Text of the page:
(Gary Curneen, left, during a visit to Hibernian when he took time out from his busy schedule in the USA).
Here at YFS we speak to a variety of people, all walks of life and who perform all sorts of roles for the sake of the beautiful game, we were lucky enough to have someone different along to have a conversation. Gary Curneen is the current head women's soccer coach at Cal State University, Bakersfield, and the founder of Modern Soccer Coach Education. His role is full-time in nature at a college in the USA who compete at the Division I level. When asked about the role itself, he said: “Like most people in the game I am passionate about developing players, teams, to succeed on and off the field.”
But how does the girls game in America operate, and how does it compare to the rapidly growing equivalent in Scotland?
“I'm not familiar with the Scottish landscape so can't compare. The girls game is huge in the States and the players are fortunate enough to have huge amount of opportunities with both games and training. The college game is the destination for most top players and it becomes a full-time environment with training every day and access to top facilities and full-time coaches.”
Curneen originally played in the US, once his playing career was completed he continued life at a coaching capacity for an additional two years. “I originally was going to go into the business world and corporate America but got cold feet. My college coach gave me an opportunity to stay on and help him out, along with getting my masters in business and administration and I took it."
After settling into the role he mentioned that “I realized I had a completely wrong perception of what coaching entailed." He continued: "I got introduced to tactics, systems, training models, science, psychology and was hooked.” He is now owner of a UEFA A licence thanks to the services of the FA in Ireland.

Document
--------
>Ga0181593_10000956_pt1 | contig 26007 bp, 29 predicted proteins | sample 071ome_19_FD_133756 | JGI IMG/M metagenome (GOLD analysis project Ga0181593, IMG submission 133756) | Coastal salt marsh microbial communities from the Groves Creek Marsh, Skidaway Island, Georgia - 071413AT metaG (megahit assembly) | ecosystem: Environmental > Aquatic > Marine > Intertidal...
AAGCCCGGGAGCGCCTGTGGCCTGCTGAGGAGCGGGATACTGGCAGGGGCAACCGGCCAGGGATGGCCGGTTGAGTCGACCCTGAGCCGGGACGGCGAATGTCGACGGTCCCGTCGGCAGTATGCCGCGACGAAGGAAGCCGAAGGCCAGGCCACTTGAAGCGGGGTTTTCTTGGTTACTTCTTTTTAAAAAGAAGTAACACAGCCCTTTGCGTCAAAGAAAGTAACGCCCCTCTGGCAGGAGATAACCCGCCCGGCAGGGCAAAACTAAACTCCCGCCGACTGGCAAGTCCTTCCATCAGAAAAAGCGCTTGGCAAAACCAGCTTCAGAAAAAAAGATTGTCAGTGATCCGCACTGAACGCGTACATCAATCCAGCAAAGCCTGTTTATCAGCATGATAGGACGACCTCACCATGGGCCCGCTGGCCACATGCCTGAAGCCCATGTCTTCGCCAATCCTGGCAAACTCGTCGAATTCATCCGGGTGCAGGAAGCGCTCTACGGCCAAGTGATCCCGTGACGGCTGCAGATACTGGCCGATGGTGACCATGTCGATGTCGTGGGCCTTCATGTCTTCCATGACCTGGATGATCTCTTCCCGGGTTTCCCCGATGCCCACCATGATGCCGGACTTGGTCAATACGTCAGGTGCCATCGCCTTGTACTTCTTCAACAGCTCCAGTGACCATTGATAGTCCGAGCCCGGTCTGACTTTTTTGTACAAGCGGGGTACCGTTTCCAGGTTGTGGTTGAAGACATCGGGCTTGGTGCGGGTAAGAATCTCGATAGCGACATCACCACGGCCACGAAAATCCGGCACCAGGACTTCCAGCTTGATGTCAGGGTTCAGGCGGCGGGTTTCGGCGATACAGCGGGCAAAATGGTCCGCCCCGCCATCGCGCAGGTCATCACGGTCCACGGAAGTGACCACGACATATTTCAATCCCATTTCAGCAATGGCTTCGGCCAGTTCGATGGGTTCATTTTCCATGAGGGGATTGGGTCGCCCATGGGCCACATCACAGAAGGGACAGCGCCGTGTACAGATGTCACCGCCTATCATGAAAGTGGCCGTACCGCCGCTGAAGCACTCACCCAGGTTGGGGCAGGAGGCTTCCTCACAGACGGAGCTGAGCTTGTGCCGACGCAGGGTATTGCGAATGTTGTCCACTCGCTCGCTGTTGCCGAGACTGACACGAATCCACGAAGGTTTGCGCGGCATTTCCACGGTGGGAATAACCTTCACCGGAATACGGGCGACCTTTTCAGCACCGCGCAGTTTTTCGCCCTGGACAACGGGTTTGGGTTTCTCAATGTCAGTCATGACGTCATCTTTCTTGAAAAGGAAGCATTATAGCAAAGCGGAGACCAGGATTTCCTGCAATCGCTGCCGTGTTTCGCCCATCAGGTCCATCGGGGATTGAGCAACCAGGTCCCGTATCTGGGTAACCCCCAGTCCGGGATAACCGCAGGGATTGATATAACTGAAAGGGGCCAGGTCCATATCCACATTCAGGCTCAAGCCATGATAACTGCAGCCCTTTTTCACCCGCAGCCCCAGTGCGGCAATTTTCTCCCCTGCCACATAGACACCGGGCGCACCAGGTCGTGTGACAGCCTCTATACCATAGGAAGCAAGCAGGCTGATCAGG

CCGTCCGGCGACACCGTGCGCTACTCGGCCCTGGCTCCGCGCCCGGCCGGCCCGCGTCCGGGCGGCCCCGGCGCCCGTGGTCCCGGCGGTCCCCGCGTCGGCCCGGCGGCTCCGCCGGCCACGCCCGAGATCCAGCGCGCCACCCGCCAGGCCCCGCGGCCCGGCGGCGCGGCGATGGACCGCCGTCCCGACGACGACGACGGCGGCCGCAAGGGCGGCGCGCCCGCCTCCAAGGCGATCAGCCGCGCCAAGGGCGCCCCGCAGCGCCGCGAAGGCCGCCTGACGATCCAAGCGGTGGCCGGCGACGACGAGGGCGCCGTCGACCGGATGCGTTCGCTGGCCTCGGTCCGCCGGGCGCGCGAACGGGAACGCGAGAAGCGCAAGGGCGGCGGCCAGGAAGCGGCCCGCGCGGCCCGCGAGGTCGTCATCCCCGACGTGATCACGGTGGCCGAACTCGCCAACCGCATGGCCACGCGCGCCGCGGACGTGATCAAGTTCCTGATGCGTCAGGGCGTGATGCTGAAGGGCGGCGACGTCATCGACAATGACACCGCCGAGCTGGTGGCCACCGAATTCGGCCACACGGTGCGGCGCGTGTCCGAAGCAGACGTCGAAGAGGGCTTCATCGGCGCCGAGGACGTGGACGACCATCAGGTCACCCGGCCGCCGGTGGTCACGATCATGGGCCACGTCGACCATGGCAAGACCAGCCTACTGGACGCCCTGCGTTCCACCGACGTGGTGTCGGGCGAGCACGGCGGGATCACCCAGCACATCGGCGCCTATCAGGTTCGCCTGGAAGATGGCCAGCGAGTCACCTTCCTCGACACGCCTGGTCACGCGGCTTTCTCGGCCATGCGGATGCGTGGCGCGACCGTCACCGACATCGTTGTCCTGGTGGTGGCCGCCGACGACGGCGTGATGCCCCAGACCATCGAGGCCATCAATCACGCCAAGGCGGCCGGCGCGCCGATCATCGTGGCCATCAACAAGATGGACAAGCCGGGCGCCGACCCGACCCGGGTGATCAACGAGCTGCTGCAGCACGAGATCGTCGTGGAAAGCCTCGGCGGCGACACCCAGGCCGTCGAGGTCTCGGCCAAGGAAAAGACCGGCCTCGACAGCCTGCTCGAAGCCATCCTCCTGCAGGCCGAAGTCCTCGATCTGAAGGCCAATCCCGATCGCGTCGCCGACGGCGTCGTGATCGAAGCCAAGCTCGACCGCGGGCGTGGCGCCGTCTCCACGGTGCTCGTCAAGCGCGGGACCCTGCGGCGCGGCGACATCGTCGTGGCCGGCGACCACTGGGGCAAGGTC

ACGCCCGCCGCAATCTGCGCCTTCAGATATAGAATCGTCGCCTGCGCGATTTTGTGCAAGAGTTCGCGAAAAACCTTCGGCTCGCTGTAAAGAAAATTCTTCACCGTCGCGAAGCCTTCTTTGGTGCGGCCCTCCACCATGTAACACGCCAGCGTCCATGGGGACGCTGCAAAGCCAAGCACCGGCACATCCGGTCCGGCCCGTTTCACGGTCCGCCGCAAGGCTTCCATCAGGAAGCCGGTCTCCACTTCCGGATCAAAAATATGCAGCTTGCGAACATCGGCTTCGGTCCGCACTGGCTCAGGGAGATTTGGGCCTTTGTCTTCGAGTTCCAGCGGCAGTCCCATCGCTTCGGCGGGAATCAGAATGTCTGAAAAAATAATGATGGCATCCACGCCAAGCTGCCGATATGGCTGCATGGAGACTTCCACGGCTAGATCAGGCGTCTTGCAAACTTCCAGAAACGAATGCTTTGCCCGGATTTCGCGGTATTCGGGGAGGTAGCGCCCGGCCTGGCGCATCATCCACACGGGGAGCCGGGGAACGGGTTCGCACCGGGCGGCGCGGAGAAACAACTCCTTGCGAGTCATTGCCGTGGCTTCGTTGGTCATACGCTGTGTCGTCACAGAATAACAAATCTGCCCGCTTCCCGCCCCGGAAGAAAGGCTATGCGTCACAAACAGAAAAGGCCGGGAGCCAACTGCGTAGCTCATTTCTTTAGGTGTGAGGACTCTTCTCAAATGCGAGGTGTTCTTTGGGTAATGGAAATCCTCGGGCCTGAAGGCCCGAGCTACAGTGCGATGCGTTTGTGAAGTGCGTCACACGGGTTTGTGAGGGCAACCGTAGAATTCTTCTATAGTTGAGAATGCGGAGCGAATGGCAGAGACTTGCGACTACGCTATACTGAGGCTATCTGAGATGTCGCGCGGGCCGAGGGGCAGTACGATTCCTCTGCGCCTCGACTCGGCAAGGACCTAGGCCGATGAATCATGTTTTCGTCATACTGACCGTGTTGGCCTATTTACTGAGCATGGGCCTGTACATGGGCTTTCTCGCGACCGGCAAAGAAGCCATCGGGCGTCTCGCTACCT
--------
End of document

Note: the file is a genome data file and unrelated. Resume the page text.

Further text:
Gary has added to this by writing a book Modern Soccer Coach 2014 adding his own take on what he says "sets the greatest coaches apart in today’s game and how to create a culture of excellence within a programme.”
So overall the girls game appears to be rich in opportunities, in Scotland the girls game is catching up with more and more clubs linking up with their mens equivalent, more and more work is being done creating the pathway from the younger age groups all the way through to the senior team. “I think cultures in the US and UK could learn a lot from each other. Players in the US excel in the physical side of the game and I think with more resources and funding in the women's game in the UK, it will allow Scotland to continue to excel.”
Adding to that he also mentioned that he had recently came along to have a look at the women’s game in Scotland. “I was there in February and visited Hibs and Celtic ladies teams. I really enjoyed it and was very impressed by the level and the coaching.
"Hopefully I can come back more often."